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I'll try not to extend this series on balanced audio too much longer. I don't want to wear out my welcome. But I do think its an important subject to understand and not as many people as I would hope seem to grasp its importance—especially the British. As best I can tell British hifi companies and their customers seem "opposed" to balanced audio, while us Yanks take it in stride. Who knew there was such a divide? Whether you're for or against the benefits of balanced audio, it would seem useful to at least understand what it is. We're not talking politics or religion here! Well…it is high end audio… Yesterday we were introduced to the diff pair—two amplifying devices connected together in such a way that common input signals are cancelled, while difference signals are amplified. Here's what it looked like. Diff Q1 and Q2 are the amplifying devices, the arrows of their emitters tied together. This whole circuit consumes five parts, two of which are transistors (though they could be tubes) the other three are resistors. This very topology, with a handful of extra parts and a power supply, is essentially what a few expensive preamplifiers have, and not much else. Here's the takeaway for today. Power supply noise rejection. Believe it or not, this simple little handful of parts not only lowers input noise from a balanced cable, it also performs the same magic with the power supply feeding it. Ripple, hum, noise, common to the power supply, are reduced handily by the same means that lowered input noise, common mode rejection—the propensity of a circuit to ignore that which is in common, and amplify that which is not. The positive and negative power supplies connect equally to both sides of the circuit. Tomorrow we'll cover balanced outputs, then pull all three elements together in the last few posts, before moving on to…hell, I don't know.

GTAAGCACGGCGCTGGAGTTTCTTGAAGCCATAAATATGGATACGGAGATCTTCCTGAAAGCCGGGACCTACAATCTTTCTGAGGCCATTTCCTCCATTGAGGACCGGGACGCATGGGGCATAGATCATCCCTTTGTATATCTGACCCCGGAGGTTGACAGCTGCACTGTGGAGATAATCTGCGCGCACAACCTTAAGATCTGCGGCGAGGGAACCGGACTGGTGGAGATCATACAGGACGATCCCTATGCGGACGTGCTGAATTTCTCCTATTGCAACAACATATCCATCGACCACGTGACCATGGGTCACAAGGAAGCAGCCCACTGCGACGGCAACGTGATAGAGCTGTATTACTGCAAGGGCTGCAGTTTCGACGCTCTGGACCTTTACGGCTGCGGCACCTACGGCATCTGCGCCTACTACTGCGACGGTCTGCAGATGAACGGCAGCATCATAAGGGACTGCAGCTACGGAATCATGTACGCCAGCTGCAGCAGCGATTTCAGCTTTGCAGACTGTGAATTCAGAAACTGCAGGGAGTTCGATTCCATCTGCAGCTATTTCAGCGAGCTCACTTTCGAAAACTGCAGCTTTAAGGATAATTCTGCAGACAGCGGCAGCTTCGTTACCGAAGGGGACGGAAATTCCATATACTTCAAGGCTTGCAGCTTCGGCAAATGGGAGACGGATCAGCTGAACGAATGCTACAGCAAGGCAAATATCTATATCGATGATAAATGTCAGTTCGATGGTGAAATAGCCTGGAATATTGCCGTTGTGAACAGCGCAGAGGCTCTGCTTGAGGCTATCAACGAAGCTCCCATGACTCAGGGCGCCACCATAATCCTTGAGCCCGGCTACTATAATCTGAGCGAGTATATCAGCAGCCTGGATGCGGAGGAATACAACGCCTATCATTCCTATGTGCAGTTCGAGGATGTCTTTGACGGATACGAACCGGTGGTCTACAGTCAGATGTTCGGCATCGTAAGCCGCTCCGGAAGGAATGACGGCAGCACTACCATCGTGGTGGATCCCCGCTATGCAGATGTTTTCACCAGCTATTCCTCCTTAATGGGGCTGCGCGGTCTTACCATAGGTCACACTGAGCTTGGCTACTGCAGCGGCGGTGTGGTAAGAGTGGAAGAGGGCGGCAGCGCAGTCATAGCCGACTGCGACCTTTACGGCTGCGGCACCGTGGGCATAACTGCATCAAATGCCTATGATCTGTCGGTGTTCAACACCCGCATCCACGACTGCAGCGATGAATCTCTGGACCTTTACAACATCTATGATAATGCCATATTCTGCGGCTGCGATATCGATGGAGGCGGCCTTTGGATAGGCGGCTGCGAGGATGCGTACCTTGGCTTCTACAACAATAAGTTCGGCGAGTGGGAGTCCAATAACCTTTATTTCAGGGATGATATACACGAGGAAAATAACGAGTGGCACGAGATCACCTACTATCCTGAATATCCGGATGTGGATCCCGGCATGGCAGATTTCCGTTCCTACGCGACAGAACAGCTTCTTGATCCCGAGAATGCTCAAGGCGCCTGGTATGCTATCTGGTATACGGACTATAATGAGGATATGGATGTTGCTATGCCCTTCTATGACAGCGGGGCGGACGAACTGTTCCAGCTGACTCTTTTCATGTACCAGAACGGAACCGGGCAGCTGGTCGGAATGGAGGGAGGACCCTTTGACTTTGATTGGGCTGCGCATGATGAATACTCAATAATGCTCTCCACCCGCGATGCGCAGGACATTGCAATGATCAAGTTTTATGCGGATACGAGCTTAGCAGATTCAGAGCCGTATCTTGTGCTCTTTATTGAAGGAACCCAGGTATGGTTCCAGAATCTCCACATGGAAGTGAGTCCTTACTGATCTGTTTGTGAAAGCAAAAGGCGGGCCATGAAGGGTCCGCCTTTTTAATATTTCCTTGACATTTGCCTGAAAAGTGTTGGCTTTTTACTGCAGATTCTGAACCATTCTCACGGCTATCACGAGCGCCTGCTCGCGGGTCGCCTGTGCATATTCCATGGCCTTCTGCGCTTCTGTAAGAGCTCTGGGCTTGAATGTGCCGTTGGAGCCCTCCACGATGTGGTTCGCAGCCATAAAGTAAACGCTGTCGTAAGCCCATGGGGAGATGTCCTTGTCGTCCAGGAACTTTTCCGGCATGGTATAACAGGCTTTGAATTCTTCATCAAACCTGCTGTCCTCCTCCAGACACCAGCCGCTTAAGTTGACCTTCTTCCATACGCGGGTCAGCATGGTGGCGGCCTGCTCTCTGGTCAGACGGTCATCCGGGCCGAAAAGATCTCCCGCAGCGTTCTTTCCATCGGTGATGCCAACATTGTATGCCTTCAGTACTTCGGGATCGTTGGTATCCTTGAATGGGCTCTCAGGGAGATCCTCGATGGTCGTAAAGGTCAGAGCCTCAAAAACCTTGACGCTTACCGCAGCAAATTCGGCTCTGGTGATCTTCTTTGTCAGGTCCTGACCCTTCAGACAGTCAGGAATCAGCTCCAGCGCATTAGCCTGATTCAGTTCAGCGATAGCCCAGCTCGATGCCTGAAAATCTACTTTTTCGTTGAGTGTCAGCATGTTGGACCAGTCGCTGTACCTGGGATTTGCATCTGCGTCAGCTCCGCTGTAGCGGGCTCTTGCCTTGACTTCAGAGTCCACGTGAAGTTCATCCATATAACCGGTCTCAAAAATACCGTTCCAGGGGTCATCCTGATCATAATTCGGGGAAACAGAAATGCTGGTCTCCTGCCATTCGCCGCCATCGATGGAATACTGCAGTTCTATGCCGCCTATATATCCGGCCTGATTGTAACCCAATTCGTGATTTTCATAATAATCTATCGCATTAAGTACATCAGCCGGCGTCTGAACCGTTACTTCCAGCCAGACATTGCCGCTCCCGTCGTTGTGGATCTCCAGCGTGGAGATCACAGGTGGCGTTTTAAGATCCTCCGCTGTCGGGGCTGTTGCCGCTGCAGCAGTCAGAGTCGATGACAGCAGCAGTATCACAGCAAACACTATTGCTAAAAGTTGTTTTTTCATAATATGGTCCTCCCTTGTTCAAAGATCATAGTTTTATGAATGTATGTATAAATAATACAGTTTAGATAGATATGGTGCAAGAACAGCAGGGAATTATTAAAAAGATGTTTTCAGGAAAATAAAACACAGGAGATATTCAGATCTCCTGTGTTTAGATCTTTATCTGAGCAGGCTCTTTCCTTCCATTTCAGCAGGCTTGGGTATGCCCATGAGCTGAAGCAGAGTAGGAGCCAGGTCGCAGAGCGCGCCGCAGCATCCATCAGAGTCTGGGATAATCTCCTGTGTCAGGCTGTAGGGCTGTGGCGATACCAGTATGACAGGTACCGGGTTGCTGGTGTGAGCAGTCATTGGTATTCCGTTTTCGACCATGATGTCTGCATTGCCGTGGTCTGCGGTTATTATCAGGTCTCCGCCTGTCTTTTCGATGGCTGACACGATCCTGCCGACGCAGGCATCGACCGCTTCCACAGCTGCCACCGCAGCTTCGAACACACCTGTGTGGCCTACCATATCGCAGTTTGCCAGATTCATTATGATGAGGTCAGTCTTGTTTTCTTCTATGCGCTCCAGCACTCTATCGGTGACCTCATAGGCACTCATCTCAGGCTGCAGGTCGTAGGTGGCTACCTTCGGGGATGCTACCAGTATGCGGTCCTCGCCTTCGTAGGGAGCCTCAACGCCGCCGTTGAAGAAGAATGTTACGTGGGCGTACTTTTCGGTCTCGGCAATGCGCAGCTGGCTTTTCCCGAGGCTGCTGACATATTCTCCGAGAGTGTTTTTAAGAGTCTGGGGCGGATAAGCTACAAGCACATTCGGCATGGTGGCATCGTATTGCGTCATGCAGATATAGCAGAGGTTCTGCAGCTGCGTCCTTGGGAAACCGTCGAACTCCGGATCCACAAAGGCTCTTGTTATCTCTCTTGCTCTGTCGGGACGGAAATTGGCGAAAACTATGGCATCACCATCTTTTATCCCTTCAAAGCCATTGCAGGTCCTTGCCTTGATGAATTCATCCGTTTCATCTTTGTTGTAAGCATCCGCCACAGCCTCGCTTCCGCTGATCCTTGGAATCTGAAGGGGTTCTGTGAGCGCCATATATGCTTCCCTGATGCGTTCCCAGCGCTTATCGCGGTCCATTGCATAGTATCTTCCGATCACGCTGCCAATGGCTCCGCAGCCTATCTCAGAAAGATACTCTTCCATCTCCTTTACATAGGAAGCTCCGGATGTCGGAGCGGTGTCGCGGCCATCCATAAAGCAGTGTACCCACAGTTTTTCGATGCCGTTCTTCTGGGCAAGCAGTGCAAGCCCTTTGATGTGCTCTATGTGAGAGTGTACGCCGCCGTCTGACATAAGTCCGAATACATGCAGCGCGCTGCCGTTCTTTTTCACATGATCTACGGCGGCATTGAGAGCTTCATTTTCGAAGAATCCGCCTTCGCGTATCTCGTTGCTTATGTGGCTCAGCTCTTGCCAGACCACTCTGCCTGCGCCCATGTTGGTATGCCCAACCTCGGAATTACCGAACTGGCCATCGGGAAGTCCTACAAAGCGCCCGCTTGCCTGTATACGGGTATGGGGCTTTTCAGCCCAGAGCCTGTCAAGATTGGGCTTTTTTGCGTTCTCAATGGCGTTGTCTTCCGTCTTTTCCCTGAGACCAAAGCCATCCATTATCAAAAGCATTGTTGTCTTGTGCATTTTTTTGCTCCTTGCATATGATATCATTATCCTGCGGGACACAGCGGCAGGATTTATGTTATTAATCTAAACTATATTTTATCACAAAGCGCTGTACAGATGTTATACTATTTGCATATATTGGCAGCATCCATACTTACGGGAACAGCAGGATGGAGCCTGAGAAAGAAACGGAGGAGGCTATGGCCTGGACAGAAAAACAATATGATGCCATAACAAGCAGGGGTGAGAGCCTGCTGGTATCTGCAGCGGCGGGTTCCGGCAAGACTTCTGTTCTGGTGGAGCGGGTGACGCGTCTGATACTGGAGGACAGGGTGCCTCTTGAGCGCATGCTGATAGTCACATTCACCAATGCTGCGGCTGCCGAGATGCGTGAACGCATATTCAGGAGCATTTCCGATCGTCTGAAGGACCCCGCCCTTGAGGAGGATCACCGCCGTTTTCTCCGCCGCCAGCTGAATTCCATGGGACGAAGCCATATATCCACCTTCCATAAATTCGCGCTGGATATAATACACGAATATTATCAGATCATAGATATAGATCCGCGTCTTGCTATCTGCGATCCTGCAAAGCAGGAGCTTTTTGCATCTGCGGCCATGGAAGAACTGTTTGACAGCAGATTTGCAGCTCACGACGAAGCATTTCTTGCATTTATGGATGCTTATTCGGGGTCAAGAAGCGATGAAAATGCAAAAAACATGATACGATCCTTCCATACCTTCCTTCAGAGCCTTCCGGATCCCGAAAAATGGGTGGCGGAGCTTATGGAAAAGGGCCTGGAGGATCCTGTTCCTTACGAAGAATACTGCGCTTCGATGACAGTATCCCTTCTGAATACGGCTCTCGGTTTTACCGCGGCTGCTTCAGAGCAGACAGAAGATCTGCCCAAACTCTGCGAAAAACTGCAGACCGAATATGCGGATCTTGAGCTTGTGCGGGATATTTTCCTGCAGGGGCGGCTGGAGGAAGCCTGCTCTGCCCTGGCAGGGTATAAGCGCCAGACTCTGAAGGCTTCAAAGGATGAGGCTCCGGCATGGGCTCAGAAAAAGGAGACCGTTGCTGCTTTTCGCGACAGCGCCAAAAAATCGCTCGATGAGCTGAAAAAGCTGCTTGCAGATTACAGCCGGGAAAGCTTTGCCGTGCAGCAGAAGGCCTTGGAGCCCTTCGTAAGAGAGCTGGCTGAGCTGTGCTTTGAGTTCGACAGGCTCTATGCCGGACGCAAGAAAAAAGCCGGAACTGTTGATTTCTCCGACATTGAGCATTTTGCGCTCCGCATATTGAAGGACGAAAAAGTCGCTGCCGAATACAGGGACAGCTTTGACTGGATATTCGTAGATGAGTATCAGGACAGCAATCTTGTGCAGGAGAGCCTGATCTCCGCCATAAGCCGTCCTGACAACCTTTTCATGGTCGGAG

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Paul McGowan

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